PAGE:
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Homeless Needs Rise as U.S. Aid Declines

Pressed for Resources, Many Area Agencies Had to Turn Clients Away, Report Says

By Mary Otto
Washington Post Staff Writer
Wednesday, February 16, 2005; Page B01

Hunger and homelessness are increasing while government support is falling in the Washington region and across the country, according to national survey of 900 emergency food and shelter providers released yesterday.

Requests for emergency food assistance and shelter rose at agencies across Maryland, the District and Virginia over the past year, and many agencies in all three jurisdictions reported having to turn people away because of a lack of resources, stated the report by the National Student Campaign Against Hunger and Homelessness.


"We're continuing to see an uptick in requests," said Bill Ewing, of the Maryland Food Bank, which feeds an estimated 45,000 people a week throughout much of the state. "As an organization we've never felt we've met the demand."

Ed Rea, director of the Arlington-Alexandria Coalition for the Homeless, also said that because of a shortage of funds, the coalition recently had to cut back its local transitional program designed to help homeless families get back on their feet.

"We had been taking about 30 families," Rea said. Now the program can accept only 24 families. Even after they improve their work skills and are ready to move on, they cannot afford even a modest apartment.

"Rental assistance is something government has to do," Rea said.

Yet advocates expressed concern that the Bush administration's proposed budget for fiscal 2006 would exacerbate the shortages, with reductions for many of the programs that help the needy, including food stamps, Medicaid and the Community Development Block Grant.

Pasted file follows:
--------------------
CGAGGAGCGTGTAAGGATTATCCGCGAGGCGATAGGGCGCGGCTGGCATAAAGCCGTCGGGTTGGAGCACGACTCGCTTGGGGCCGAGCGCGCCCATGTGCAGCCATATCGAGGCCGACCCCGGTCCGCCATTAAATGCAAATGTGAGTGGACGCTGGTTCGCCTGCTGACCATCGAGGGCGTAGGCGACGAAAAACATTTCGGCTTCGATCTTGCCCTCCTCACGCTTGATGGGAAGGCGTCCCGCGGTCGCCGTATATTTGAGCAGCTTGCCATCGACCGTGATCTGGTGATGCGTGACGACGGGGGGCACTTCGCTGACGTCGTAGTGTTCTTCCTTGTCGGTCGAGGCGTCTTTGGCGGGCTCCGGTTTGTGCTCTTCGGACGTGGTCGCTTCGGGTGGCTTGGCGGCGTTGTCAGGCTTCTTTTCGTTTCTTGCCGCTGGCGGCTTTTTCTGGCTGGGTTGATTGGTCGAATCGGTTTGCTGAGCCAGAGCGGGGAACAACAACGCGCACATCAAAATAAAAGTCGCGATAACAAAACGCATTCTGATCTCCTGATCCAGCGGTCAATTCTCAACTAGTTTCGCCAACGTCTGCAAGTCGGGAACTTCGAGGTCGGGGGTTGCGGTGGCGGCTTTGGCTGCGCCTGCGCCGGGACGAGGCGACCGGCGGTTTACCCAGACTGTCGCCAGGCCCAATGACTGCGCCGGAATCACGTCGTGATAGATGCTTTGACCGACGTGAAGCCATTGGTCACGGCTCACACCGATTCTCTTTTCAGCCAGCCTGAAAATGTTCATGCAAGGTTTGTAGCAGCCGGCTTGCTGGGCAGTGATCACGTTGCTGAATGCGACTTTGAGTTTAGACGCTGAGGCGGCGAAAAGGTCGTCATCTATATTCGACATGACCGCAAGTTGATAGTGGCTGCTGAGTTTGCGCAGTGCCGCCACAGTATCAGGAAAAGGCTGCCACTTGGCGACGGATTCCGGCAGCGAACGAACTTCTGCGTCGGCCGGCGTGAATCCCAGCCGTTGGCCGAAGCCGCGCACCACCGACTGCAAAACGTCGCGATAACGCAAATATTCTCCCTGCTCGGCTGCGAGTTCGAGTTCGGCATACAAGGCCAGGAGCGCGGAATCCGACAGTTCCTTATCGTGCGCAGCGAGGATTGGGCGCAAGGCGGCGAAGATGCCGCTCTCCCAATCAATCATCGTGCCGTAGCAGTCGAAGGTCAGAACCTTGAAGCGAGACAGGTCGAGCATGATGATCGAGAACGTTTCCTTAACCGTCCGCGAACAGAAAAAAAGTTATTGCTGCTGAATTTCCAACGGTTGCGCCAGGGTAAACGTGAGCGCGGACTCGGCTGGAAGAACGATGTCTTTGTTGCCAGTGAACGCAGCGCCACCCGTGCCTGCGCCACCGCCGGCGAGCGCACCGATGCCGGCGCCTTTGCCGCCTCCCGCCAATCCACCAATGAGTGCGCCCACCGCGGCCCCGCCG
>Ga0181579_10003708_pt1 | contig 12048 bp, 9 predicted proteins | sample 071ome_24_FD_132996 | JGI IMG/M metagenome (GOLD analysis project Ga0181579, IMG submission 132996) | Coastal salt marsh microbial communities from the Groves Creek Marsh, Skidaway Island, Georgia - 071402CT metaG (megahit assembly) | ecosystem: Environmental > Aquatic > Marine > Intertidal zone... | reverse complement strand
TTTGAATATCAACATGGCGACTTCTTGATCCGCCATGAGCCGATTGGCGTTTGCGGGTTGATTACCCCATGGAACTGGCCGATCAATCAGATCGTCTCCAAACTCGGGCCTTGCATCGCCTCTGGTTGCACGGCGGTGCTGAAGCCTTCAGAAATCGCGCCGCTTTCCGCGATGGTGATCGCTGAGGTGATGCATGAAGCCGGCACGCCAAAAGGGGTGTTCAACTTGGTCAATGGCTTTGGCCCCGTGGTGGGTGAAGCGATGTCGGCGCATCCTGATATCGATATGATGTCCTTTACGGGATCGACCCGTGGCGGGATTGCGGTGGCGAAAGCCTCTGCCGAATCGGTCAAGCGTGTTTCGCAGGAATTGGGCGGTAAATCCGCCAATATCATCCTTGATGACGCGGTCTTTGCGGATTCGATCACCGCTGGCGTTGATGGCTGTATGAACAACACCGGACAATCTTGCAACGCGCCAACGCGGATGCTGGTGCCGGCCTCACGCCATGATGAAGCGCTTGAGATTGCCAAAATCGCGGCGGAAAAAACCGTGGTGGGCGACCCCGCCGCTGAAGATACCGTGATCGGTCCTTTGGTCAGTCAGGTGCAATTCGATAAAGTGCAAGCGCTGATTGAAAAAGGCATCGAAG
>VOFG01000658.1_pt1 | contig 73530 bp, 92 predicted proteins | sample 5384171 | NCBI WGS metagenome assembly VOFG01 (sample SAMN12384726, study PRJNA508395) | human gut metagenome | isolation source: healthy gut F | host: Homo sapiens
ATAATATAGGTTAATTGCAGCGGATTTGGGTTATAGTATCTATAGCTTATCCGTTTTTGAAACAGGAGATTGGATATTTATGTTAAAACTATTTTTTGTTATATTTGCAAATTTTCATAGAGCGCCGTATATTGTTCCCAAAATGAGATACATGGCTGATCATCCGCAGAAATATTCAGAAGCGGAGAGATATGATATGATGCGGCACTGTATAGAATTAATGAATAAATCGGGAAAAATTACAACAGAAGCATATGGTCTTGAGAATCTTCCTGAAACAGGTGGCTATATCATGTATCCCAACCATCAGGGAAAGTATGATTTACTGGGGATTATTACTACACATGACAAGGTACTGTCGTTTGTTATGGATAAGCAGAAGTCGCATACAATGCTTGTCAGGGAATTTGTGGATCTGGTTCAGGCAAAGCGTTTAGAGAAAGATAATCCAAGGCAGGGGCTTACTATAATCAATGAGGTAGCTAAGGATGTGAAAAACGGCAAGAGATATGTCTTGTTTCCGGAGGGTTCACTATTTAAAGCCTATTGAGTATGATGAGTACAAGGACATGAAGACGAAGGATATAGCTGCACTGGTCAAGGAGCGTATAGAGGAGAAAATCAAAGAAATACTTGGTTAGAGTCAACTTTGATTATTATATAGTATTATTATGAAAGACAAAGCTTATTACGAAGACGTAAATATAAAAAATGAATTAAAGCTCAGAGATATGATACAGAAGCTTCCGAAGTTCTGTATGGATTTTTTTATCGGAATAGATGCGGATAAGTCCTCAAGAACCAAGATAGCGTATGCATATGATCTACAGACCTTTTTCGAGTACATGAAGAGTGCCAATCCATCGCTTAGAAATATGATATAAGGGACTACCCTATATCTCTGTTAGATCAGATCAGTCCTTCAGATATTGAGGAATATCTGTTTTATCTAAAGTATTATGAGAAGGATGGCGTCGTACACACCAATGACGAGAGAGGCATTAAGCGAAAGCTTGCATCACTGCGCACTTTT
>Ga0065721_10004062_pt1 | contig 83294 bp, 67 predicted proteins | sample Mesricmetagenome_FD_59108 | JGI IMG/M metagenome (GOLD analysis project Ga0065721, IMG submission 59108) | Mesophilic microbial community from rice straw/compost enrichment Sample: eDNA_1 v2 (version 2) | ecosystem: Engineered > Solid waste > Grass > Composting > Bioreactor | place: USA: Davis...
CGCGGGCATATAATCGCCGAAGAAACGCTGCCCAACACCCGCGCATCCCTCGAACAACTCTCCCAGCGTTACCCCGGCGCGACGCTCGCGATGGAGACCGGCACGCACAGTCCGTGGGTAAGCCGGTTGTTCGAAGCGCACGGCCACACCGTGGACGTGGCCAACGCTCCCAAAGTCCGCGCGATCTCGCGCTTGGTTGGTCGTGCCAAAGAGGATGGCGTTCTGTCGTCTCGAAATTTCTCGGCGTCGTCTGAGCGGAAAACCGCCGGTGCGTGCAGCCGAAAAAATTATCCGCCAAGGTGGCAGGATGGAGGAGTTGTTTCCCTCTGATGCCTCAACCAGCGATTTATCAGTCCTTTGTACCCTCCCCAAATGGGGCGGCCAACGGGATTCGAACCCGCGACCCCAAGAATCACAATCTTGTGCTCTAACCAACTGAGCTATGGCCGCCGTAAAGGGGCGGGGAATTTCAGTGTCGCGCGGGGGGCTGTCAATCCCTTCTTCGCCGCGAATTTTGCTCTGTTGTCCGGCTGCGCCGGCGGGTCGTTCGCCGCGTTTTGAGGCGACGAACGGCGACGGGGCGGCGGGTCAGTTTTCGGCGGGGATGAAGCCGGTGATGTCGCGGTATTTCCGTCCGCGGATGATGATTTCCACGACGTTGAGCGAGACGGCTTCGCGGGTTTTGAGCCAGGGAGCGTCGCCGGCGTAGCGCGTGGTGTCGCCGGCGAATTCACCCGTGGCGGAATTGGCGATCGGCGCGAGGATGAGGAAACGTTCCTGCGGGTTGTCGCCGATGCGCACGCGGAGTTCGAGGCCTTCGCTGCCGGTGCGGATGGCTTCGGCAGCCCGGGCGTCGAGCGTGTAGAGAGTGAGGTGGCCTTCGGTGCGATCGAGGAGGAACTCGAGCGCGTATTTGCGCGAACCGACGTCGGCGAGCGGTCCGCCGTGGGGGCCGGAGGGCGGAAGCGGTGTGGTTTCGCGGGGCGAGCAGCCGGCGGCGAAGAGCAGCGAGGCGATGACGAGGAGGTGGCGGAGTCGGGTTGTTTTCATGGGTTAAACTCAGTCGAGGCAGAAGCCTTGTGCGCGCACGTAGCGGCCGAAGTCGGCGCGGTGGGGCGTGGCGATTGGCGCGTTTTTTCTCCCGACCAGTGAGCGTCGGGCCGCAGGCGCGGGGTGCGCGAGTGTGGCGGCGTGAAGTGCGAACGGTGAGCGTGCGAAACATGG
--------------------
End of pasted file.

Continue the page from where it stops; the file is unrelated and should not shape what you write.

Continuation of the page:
"This budget is lean, but it's also mean," said Karla Pippa, a spokeswoman for the Maryland Student Campaign Against Hunger and Homelessness, a volunteer organization founded by the state Public Interest Research Group.

The budget includes a proposed $26 million increase for the Health Care for the Homeless program and an additional $143 million funding for homeless assistance programs, according to an analysis by the National Health Care for the Homeless Council. But those increases would be eclipsed by a proposal to cut Medicaid by $45 billion over the next 10 years, according to Kevin Lindamood of Health Care for the Homeless in Baltimore.

President Bush's administration also has proposed to save $100 million in food stamp funding by making some working poor families ineligible in some states, including Maryland. "If they cut $1 off the food stamp budget, it's a dollar that has to be replaced" by food banks and pantries, Ewing said.

At the same time, many housing authorities are still reeling from cuts in the 2005 budget that, according to an analysis by the liberal Center for Budget and Policy Priorities, could result in the loss of as many as 80,000 rental vouchers in the current year.

At the District's Coalition for the Homeless, the executive director, Michael Ferrell, said the loss of vouchers makes more people homeless.

The results of the national student campaign study were reminiscent of another recent study released by the U.S. Conference of Mayors. The mayors found that even with an improving economy in 2004, requests for emergency food and shelter increased in cities nationwide.

The report also found that a majority of the requests for food assistance were from families and that more than one-third of the adults requesting help were employed. The mayors' survey also found an increase in homeless families. On average, 20 percent of the food requests and 23 percent of the shelter requests went unmet over the year, the mayors' study found.


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